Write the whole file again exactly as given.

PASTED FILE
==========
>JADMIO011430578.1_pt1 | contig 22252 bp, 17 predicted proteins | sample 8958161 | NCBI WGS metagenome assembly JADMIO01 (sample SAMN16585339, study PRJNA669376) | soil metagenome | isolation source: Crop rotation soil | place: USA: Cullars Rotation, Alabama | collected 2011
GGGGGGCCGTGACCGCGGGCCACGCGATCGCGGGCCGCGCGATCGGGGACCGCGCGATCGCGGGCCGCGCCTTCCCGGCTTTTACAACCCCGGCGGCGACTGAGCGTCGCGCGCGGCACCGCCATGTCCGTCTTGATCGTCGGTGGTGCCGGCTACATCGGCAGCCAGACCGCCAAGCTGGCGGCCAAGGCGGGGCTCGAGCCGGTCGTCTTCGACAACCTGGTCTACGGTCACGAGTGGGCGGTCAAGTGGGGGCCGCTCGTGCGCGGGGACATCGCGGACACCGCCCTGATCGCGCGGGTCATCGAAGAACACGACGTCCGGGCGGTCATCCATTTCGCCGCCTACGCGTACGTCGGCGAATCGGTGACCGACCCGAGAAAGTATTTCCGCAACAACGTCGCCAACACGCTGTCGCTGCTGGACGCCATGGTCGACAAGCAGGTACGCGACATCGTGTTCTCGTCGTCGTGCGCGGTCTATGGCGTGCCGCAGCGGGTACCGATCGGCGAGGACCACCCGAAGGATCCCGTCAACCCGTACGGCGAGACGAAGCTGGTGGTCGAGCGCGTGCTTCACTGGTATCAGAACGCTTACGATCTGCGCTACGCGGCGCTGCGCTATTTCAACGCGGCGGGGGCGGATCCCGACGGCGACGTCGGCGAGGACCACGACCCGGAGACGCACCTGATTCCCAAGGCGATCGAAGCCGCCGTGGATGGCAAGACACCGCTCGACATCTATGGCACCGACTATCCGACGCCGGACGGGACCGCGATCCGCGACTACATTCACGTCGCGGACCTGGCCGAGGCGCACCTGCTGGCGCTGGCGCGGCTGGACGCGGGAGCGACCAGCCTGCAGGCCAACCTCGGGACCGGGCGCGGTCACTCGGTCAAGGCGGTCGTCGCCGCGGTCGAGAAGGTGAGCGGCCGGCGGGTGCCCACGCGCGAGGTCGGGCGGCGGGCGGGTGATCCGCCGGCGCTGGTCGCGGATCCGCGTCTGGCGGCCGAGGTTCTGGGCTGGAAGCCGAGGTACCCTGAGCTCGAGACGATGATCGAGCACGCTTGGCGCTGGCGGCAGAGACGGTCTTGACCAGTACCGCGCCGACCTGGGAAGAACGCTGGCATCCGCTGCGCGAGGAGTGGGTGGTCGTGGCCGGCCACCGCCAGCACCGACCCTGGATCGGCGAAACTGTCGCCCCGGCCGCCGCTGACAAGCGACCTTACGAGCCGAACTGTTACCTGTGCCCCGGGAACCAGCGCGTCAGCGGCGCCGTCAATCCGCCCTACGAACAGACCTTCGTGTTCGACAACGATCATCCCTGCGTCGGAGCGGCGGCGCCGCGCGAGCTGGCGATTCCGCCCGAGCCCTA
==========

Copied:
>JADMIO011430578.1_pt1 | contig 22252 bp, 17 predicted proteins | sample 8958161 | NCBI WGS metagenome assembly JADMIO01 (sample SAMN16585339, study PRJNA669376) | soil metagenome | isolation source: Crop rotation soil | place: USA: Cullars Rotation, Alabama | collected 2011
GGGGGGCCGTGACCGCGGGCCACGCGATCGCGGGCCGCGCGATCGGGGACCGCGCGATCGCGGGCCGCGCCTTCCCGGCTTTTACAACCCCGGCGGCGACTGAGCGTCGCGCGCGGCACCGCCATGTCCGTCTTGATCGTCGGTGGTGCCGGCTACATCGGCAGCCAGACCGCCAAGCTGGCGGCCAAGGCGGGGCTCGAGCCGGTCGTCTTCGACAACCTGGTCTACGGTCACGAGTGGGCGGTCAAGTGGGGGCCGCTCGTGCGCGGGGACATCGCGGACACCGCCCTGATCGCGCGGGTCATCGAAGAACACGACGTCCGGGCGGTCATCCATTTCGCCGCCTACGCGTACGTCGGCGAATCGGTGACCGACCCGAGAAAGTATTTCCGCAACAACGTCGCCAACACGCTGTCGCTGCTGGACGCCATGGTCGACAAGCAGGTACGCGACATCGTGTTCTCGTCGTCGTGCGCGGTCTATGGCGTGCCGCAGCGGGTACCGATCGGCGAGGACCACCCGAAGGATCCCGTCAACCCGTACGGCGAGACGAAGCTGGTGGTCGAGCGCGTGCTTCACTGGTATCAGAACGCTTACGATCTGCGCTACGCGGCGCTGCGCTATTTCAACGCGGCGGGGGCGGATCCCGACGGCGACGTCGGCGAGGACCACGACCCGGAGACGCACCTGATTCCCAAGGCGATCGAAGCCGCCGTGGATGGCAAGACACCGCTCGACATCTATGGCACCGACTATCCGACGCCGGACGGGACCGCGATCCGCGACTACATTCACGTCGCGGACCTGGCCGAGGCGCACCTGCTGGCGCTGGCGCGGCTGGACGCGGGAGCGACCAGCCTGCAGGCCAACCTCGGGACCGGGCGCGGTCACTCGGTCAAGGCGGTCGTCGCCGCGGTCGAGAAGGTGAGCGGCCGGCGGGTGCCCACGCGCGAGGTCGGGCGGCGGGCGGGTGATCCGCCGGCGCTGGTCGCGGATCCGCGTCTGGCGGCCGAGGTTCTGGGCTGGAAGCCGAGGTACCCTGAGCTCGAGACGATGATCGAGCACGCTTGGCGCTGGCGGCAGAGACGGTCTTGACCAGTACCGCGCCGACCTGGGAAGAACGCTGGCATCCGCTGCGCGAGGAGTGGGTGGTCGTGGCCGGCCACCGCCAGCACCGACCCTGGATCGGCGAAACTGTCGCCCCGGCCGCCGCTGACAAGCGACCTTACGAGCCGAACTGTTACCTGTGCCCCGGGAACCAGCGCGTCAGCGGCGCCGTCAATCCGCCCTACGAACAGACCTTCGTGTTCGACAACGATCATCCCTGCGTCGGAGCGGCGGCGCCGCGCGAGCTGGCGATTCCGCCCGAGCCCTA